“Summer 1924: On the eve of a glittering society party, by the lake of a grand English country house, a young poet takes his life. The only witnesses, sisters Hannah and Emmeline Hartford, will never speak to each other again.

Winter 1999: Grace Bradley, 98, one-time housemaid of Riverton Manor, is visited by a young director making a film about the poet’s suicide. Ghosts awaken and memories, long consigned to the dark reaches of Grace’s mind, begin to sneak back through the cracks. A shocking secret threatens to emerge; something history has forgotten but Grace never could.

Set as the war-shattered Edwardian summer surrenders to the decadent twenties, The Shifting Fog, renamed Riverton House,  is a thrilling mystery and a compelling love story.”

OK, maybe not a thrilling mystery,  but a small and interesting one.  This story is told from the point of view of a ladies maid who left service, was able to go to uni and became a noted archeologist.   The vehicle holding this tale together is a rather flimsy one concerning a film maker who wants to make a movie about the suicide(?) of a famous poet on the grounds of the estate, which happened during the maid’s time there,  and visits our now quite elderly former maid in order to get more inside info, which sends Grace floating off into deep remembrances.  She decides to tell the whole story on tape for an adult grandson, a well known mystery writer who has stopped writing and gone somewhat missing after the death of his wife.  (Eye roll here.  I mean, really.)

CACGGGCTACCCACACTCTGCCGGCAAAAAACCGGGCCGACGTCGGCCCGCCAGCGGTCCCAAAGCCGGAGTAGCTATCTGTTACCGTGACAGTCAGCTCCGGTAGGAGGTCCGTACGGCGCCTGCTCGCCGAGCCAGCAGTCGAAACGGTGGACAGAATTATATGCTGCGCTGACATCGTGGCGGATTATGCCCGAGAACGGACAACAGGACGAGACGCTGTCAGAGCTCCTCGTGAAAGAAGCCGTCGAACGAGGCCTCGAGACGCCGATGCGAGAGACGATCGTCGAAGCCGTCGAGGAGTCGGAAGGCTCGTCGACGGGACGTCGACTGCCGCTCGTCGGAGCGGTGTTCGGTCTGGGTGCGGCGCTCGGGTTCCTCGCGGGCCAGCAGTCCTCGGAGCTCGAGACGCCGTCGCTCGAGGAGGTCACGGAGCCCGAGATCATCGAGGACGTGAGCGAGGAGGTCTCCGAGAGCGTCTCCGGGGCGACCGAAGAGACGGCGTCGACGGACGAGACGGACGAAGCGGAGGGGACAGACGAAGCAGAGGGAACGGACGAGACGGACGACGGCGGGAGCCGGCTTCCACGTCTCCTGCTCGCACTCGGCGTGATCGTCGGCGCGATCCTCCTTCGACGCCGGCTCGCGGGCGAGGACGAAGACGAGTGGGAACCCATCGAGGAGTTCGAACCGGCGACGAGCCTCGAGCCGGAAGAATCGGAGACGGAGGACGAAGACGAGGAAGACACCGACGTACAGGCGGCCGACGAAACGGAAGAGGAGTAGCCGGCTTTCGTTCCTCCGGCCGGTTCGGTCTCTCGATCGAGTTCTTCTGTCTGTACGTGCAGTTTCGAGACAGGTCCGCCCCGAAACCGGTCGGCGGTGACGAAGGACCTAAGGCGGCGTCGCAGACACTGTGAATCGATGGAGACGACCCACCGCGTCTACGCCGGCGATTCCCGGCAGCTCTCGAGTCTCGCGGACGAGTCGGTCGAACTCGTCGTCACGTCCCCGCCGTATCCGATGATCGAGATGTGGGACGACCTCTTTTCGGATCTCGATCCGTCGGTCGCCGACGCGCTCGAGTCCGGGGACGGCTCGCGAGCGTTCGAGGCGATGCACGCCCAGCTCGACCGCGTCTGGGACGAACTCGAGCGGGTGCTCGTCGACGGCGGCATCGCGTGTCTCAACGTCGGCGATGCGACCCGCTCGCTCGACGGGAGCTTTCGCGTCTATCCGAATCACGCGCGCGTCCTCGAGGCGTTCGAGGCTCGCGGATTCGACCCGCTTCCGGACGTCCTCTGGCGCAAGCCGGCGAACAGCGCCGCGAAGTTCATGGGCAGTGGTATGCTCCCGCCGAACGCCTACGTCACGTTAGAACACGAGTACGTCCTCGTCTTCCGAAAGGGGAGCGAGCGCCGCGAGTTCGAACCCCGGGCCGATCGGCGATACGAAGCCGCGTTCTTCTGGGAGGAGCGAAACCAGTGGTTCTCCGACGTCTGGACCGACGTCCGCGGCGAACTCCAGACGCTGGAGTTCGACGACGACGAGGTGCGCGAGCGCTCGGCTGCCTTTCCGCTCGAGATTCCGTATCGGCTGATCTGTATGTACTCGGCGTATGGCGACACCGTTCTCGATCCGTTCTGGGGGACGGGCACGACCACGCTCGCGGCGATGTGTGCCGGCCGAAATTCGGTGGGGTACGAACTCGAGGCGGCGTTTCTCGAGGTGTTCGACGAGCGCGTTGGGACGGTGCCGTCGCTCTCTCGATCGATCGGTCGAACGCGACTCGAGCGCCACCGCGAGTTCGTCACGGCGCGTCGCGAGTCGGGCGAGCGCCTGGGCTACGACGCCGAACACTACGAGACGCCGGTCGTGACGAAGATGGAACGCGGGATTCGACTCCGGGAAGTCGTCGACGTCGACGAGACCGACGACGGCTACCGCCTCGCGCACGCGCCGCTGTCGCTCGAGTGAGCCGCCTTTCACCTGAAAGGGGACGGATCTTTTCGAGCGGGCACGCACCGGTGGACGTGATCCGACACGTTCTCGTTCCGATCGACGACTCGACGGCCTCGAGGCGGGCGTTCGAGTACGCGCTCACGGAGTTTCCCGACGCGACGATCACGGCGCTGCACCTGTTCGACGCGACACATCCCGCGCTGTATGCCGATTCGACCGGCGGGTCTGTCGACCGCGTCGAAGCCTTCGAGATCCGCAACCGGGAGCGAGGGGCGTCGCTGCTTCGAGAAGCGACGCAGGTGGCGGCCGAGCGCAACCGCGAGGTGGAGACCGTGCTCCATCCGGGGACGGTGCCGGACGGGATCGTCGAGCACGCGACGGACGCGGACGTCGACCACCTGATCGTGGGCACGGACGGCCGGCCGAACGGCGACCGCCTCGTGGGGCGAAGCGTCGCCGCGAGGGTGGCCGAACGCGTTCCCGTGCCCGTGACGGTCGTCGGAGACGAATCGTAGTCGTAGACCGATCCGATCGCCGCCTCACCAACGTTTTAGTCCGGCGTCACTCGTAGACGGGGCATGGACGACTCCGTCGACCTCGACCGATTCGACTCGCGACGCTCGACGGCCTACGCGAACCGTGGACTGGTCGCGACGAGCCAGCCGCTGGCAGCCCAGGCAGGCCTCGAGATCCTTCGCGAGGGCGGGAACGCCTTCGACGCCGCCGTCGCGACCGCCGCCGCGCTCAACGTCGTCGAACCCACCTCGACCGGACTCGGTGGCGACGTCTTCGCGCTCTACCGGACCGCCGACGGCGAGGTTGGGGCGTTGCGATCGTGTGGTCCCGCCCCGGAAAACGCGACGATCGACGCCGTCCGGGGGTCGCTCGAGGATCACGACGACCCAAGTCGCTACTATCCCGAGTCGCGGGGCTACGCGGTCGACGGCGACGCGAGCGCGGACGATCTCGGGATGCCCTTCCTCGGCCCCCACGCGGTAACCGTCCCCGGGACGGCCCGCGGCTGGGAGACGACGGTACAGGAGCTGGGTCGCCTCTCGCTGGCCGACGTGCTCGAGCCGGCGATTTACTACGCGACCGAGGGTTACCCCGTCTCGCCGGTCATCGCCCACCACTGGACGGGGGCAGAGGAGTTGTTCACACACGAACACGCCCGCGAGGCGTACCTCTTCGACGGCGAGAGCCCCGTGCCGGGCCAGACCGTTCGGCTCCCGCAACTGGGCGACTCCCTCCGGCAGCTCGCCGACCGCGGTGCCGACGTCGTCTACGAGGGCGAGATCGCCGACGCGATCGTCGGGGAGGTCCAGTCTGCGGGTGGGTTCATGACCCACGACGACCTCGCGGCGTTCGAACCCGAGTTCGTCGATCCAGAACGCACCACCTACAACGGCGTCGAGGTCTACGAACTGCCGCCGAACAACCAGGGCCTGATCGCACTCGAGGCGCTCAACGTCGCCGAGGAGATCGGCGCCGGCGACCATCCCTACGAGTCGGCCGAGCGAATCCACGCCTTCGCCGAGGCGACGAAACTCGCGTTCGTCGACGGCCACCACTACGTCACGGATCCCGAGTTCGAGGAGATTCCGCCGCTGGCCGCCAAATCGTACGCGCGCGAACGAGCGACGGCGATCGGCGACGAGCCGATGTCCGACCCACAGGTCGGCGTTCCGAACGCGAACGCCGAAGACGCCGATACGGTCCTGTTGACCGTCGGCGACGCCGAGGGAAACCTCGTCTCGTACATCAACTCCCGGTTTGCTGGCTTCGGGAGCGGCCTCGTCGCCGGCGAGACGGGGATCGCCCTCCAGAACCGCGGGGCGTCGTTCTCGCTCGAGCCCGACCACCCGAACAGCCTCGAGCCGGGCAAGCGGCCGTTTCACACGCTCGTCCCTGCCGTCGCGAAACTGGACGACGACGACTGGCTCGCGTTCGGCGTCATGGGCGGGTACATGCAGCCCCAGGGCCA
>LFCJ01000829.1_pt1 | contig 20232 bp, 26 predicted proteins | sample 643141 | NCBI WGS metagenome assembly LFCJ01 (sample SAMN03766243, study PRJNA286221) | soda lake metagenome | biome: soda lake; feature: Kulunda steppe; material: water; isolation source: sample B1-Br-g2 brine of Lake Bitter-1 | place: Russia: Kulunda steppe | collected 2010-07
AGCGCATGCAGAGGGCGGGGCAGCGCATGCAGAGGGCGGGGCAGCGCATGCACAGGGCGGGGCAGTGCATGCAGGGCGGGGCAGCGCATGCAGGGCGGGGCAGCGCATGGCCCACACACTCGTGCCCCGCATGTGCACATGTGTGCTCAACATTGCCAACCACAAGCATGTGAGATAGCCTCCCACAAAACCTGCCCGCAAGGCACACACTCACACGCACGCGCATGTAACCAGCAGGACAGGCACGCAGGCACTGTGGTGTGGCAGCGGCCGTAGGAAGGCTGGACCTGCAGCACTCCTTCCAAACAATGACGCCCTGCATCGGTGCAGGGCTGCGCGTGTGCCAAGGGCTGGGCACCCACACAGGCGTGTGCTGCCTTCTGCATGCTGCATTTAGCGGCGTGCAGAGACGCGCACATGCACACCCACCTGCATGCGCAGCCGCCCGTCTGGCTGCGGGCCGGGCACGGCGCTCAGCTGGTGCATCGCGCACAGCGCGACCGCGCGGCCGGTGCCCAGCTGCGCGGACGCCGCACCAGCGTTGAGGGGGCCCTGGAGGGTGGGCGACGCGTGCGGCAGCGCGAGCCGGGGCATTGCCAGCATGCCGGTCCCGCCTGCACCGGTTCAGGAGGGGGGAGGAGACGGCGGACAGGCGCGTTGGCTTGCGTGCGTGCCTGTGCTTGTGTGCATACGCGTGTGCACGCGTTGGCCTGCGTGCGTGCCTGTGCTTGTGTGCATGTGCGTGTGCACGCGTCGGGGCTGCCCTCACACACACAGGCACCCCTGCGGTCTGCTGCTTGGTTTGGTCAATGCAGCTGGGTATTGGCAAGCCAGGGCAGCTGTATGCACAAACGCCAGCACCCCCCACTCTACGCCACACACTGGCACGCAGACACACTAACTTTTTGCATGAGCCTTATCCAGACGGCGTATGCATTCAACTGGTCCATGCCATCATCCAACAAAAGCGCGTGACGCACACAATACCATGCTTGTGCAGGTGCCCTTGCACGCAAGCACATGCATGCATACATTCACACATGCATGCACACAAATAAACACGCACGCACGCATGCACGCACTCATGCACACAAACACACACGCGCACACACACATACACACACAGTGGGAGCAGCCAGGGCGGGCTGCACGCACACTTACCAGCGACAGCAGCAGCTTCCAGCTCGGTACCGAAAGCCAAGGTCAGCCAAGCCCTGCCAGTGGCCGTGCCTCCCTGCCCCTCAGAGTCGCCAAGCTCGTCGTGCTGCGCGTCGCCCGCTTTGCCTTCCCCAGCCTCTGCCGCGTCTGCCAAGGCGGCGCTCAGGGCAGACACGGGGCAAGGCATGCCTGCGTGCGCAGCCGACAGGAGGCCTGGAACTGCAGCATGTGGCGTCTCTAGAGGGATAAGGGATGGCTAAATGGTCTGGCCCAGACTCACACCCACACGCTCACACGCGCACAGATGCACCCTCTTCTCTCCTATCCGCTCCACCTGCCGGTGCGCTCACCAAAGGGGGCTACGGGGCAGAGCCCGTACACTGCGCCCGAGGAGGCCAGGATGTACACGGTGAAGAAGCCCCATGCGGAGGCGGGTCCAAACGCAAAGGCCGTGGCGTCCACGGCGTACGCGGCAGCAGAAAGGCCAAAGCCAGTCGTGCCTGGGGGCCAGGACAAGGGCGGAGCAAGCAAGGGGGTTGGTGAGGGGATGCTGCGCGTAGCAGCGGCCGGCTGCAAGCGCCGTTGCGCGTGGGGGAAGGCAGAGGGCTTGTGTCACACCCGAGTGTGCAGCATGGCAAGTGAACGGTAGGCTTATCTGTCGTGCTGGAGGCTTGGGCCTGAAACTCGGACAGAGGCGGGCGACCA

Very readable,  but for me, structurally shaky.  But of course, fiction contains the necessity of suspending disbelief, so sometimes ya gotta just go with it, right?

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